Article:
August 13, 2015

Libscore

Greg Brockman on December 16, 2014 in Engineering

When we announced the Open Source retreat, we'd pictured it primarily as giving people the opportunity to work on projects they'd already been meaning to do. However, the environment we provided also became a place for people to come up with new ideas and give them a try. One of these ideas, Libscore, is launching publicly today.

Top libraries used across the web.

Libscore, built by Julian Shapiro with support from both us and Digital Ocean, makes it possible for frontend developers to see where their work is being used. The service periodically crawls the top million websites, determines the JavaScript libraries in use on each, and makes that data publicly queriable.

For example, wondering about MVC framework popularity? Backbone is used on about 8,000 of the top million sites while Ember appears on only 185. You can also query which libraries are used on your favorite site, or view some precompiled aggregates.


We were attracted to Libscore because it sounded like internet infrastructure that should exist. Sometimes—as with our support for Alipay—we get to build such components directly; sometimes, it seems better to support something external—as with Stellar. If you have other ideas, please let us know (or work on them here!).

December 16, 2014

Scaling email transparency

Greg Brockman on December 8, 2014 in Engineering

In February 2013, we blogged about email transparency at Stripe. Since then a number of other companies have implemented their own versions of it (which a few have talked about publicly). We often get asked whether email transparency is still around, and if so, how we’ve scaled it.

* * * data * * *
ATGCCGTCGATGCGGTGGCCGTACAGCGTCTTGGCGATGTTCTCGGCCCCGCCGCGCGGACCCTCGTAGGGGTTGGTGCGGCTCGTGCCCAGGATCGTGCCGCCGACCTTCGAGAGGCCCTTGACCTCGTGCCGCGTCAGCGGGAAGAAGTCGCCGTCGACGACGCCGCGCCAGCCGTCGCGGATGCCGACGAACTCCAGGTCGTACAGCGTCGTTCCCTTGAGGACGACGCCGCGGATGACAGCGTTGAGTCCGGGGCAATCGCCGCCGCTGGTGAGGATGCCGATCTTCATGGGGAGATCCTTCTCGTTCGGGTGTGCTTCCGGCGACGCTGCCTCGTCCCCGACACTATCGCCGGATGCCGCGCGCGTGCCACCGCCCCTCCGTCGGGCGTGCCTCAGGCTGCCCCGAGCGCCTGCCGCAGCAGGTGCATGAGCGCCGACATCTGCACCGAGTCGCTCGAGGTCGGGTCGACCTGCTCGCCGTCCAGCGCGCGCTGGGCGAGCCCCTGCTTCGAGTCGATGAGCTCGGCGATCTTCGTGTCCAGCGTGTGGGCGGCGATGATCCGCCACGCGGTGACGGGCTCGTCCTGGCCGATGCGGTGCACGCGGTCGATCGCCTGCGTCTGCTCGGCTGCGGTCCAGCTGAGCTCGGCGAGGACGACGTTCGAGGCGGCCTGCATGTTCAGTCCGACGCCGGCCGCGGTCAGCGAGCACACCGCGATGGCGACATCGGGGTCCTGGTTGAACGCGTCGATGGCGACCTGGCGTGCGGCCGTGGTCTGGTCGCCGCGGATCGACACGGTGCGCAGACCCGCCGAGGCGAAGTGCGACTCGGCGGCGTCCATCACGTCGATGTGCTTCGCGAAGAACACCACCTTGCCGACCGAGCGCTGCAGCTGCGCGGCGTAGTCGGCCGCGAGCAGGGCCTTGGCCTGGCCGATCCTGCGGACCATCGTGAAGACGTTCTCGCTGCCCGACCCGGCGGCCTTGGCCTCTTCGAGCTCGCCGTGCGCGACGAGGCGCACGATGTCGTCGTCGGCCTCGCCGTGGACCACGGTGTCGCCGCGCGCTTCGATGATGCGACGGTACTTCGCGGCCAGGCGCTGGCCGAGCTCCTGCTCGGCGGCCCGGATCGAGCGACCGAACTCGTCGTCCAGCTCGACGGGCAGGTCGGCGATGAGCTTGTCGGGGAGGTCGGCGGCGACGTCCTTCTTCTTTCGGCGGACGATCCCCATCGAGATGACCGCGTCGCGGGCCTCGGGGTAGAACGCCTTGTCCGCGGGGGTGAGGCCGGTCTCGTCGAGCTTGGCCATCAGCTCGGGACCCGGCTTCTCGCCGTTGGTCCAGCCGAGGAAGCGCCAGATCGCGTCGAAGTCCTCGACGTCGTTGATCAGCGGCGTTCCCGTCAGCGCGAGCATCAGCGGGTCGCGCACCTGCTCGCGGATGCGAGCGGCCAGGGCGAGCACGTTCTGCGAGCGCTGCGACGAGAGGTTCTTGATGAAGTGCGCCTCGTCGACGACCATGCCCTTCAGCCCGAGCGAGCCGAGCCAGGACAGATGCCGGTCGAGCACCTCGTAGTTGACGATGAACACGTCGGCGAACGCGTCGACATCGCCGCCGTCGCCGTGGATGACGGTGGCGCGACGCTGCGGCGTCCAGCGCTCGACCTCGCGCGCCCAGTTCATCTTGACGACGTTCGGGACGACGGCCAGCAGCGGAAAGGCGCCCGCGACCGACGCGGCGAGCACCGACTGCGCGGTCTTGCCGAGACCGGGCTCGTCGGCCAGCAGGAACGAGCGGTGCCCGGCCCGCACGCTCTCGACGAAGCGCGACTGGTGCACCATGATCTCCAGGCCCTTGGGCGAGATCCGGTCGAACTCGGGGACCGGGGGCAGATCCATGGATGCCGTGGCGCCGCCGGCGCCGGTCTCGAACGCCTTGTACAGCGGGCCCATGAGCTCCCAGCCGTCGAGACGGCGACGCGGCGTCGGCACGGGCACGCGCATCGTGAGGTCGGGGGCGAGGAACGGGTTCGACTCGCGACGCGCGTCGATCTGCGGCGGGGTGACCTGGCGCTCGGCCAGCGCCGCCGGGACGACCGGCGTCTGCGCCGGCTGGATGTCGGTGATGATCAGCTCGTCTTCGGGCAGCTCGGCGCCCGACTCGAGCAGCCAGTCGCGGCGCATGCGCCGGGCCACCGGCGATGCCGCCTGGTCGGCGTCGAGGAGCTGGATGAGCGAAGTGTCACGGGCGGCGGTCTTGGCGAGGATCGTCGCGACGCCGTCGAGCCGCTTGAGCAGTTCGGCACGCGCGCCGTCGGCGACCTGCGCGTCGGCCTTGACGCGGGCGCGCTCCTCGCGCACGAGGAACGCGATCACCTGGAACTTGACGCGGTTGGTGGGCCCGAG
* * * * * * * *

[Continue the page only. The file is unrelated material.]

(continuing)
Read more

December 8, 2014

PagerDuty analytics with Postgres

Mark McGranaghan on December 2, 2014 in Engineering

We’re open-sourcing the tool we use to collect and analyze on-call data from PagerDuty. We use pd2pg to improve the on-call experience for engineers at Stripe, and we think it’ll be useful for your teams too.

PagerDuty data in Postgres

PagerDuty is an important source of data about how services behave in production and the on-call load experienced by engineers. This data has been instrumental for managing and evolving our on-call rotations: over five months, we’ve reduced on-call load for our systems team by about 75%.

We import data from the PagerDuty API into a Postgres database using pd2pg, where we can use the full power of Postgres’ SQL queries.

Here’s how you import your data:

$ export PAGERDUTY_SUBDOMAIN="your-company"
$ export PAGERDUTY_API_KEY="..."
$ export DATABASE_URL="postgres://..."
$ bundle exec ruby pd2pg.rb

The script incrementally updates existing data, so it’s trivial to refresh your database periodically. (It also fetches historical data from your account, so you can get started with long-term analysis right away.)

Querying PagerDuty data with SQL

You can start analyzing and exploring your PagerDuty data once it’s in the database with psql:

$ psql $DATABASE_URL
> \d incidents
           Column            |           Type           | Modifiers
-----------------------------+--------------------------+-----------
 id                          | character varying        | not null
 incident_number             | integer                  | not null
 created_at                  | timestamp with time zone | not null
 html_url                    | character varying        | not null
 incident_key                | character varying        |
 service_id                  | character varying        |
 escalation_policy_id        | character varying        |
 trigger_summary_subject     | character varying        |
 trigger_summary_description | character varying        |
 trigger_type                | character varying        | not null

> select count(*) from incidents;
 count
-------
 3466
(1 row)

As an example of a real query, here’s how you’d count the number of incidents per service over the past 28 days: